Key takeaways

  • For the first time, astronomers have observed a burst of light caused by the collision of two black holes, 7.5 billion light-years away.
  • The collision happened in the hot, swirling matter called the accretion disk, which surrounds a larger supermassive black hole.
  • LIGO and Virgo detected gravitational waves from the collision, confirming the event along with the observed light.
  • The light flare was created when the newly formed black hole sped through the accretion disk, causing a visible reaction in the gas.
  • This finding helps scientists understand black hole collisions better and opens the door to more discoveries using both gravitational waves and light observations.

Astronomers have discovered a burst of light caused by the collision of two black holes for the first time.

The objects collided and fused 7.5 billion light-years away, in a vortex of hot, swirling matter that surrounded a larger, supermassive black hole.

This whirlpool is known as the accretion disk, and it orbits a black hole’s event horizon, which is the point at which gravity is so strong that even light cannot escape.

That is why scientists have never observed two black holes collide. In the absence of light, they can only detect such mergers using gravitational waves, which are disturbances in spacetime caused by huge object collisions.

graph of black hole accretion disc
(ESO, ESA/Hubble, M. Kornmesser; Business Insider)

Albert Einstein predicted the phenomena, but he didn’t believe gravitational waves could ever be discovered. They appeared too feeble to pick up on Earth amidst the cacophony and tremors.

For 100 years, it looked that Einstein was correct. However, in 2015, a pair of instruments in Washington and Louisiana caught their first gravitational waves: signals from the merger of two black holes approximately 1.3 billion light-years apart.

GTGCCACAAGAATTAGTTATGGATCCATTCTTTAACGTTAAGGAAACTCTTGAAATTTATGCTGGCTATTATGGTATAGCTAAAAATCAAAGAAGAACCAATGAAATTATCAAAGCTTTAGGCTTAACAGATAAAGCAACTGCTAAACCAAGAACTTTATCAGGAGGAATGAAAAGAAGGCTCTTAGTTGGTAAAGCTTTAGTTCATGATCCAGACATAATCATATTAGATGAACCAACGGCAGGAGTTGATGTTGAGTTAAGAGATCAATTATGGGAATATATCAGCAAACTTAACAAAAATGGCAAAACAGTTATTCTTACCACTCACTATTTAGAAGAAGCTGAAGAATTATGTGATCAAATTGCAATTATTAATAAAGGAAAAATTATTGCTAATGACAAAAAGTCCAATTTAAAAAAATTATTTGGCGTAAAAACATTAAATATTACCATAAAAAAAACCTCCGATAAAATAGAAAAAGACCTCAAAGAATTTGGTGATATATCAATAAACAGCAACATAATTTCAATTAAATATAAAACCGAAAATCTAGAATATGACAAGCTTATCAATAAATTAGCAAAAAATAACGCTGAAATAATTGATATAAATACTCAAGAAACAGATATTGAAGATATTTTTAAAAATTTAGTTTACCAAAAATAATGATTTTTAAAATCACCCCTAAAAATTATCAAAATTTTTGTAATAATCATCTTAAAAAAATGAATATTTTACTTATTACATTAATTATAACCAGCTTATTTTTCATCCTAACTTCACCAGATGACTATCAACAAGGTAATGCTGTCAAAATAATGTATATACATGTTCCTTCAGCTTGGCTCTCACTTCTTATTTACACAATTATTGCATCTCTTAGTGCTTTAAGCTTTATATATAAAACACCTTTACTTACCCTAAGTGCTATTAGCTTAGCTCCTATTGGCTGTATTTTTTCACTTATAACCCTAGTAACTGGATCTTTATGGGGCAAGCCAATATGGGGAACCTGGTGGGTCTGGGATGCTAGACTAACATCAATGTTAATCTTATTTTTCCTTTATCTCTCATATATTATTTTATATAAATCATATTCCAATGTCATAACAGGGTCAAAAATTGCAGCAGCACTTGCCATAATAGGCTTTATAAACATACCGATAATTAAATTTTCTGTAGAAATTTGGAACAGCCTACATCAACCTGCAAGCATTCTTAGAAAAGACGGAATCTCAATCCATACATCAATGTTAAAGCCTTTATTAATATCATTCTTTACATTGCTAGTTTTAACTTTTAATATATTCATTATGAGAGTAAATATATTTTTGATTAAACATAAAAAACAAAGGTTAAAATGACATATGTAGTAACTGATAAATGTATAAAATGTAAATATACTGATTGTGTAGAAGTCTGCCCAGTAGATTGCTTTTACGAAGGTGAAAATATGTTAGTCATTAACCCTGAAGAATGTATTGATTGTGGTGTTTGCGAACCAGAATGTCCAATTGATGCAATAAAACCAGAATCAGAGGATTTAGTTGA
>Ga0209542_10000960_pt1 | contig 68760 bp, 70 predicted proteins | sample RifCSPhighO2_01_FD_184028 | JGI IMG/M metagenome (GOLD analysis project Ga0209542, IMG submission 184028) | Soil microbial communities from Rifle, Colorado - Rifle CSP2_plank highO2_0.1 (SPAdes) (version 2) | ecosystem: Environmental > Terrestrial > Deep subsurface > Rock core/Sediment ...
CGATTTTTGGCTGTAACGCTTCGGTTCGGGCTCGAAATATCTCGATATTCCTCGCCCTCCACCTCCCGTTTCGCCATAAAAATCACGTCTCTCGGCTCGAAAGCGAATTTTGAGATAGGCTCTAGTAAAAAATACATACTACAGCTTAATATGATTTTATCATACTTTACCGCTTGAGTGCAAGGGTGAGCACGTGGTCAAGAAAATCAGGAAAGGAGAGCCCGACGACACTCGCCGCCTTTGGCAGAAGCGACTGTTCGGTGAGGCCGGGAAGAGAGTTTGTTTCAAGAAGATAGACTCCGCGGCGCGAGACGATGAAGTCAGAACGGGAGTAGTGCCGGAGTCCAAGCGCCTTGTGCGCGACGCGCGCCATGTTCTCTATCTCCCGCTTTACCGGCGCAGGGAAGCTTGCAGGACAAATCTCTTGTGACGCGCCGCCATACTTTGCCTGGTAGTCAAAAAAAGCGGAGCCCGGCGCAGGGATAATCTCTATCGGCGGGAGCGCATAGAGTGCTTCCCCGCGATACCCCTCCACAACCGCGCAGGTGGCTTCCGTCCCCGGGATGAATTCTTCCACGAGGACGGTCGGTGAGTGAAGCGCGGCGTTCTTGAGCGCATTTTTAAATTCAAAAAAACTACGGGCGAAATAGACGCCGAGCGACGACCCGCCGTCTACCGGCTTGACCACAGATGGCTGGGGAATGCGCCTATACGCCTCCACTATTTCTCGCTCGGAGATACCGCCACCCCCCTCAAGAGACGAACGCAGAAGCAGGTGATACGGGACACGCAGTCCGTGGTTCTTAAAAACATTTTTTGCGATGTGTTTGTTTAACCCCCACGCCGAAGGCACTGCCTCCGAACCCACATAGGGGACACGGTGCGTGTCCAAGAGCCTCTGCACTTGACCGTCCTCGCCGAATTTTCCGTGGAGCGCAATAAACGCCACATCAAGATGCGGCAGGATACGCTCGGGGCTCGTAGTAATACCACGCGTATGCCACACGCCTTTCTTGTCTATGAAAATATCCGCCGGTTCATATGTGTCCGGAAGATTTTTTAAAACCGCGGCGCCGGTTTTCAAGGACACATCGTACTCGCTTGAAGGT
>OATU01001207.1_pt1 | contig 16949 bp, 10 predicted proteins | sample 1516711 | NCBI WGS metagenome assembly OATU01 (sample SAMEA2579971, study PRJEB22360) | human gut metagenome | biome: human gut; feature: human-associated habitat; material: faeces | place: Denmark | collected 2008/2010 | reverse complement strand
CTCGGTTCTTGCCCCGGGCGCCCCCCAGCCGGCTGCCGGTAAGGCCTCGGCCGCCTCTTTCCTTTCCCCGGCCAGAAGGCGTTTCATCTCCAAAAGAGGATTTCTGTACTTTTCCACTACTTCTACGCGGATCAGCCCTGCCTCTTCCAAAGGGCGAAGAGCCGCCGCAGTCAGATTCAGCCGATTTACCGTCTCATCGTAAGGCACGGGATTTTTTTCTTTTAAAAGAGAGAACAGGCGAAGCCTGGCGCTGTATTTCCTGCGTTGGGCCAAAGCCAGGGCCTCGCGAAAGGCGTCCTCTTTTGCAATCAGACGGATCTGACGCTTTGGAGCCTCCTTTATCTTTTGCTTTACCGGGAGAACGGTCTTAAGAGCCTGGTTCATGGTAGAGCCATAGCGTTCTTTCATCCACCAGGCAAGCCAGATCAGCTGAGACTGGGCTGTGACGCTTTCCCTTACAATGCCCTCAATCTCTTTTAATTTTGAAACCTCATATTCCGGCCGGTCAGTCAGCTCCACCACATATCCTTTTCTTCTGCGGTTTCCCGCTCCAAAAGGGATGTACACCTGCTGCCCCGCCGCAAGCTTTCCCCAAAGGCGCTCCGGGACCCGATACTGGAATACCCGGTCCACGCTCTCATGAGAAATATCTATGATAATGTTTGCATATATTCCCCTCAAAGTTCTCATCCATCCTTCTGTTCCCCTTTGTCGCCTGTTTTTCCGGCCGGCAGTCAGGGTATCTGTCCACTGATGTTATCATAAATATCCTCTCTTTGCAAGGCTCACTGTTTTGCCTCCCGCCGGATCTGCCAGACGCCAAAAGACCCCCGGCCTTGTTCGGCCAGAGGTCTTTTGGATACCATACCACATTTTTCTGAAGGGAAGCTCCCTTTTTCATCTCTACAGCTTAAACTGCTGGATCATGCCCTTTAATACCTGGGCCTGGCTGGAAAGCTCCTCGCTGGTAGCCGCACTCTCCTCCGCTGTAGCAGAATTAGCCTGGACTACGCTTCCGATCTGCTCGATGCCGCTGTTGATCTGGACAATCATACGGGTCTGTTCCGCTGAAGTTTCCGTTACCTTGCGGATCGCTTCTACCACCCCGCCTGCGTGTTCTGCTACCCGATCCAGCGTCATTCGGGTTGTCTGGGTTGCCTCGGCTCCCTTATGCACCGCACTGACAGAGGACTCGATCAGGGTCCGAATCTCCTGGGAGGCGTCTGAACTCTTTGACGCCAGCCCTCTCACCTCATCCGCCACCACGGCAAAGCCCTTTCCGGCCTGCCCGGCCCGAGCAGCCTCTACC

The finding established a new discipline of astronomy and earned researchers the Nobel Prize in Physics for their contributions to the experiment, known as the Laser Interferometer Gravitational-Wave Observatory (LIGO).

For the first time, scientists have connected a black-hole collision recorded by LIGO to an outburst of light, which was previously thought to be impossible since black holes don’t emit any lights.

The researchers believe that when the two black holes merged, the power of the collision propelled the newly formed black hole careening through the gas of the accretion ring surrounding the larger black hole.

“It is the reaction of the gas to this speeding bullet that creates a bright flare, visible with telescopes,” Barry McKernan, an astronomer on the California Institute of Technology team that captured the light, stated in a press statement.

The researchers published their findings in the journal Physical Review Letters on Thursday. They expect to see another flare from the same black hole in a few years, when it will reenter the supermassive black hole’s accretion disk.

“Looking for flares like this is critical since it greatly aids astrophysics and cosmology research. If we can repeat this and detect light from the mergers of other black holes, we will be able to pinpoint the locations of these black holes and understand more about their origins,” research co-author Mansi Kasliwal, an assistant professor of astronomy at Caltech, said in a statement.

A’spectacular’ flare coincided with gravitational waves

Both LIGO, which comprises of two gravitational-wave detectors in the United States, and its Italian counterpart, Virgo, detected anomalies in space and time.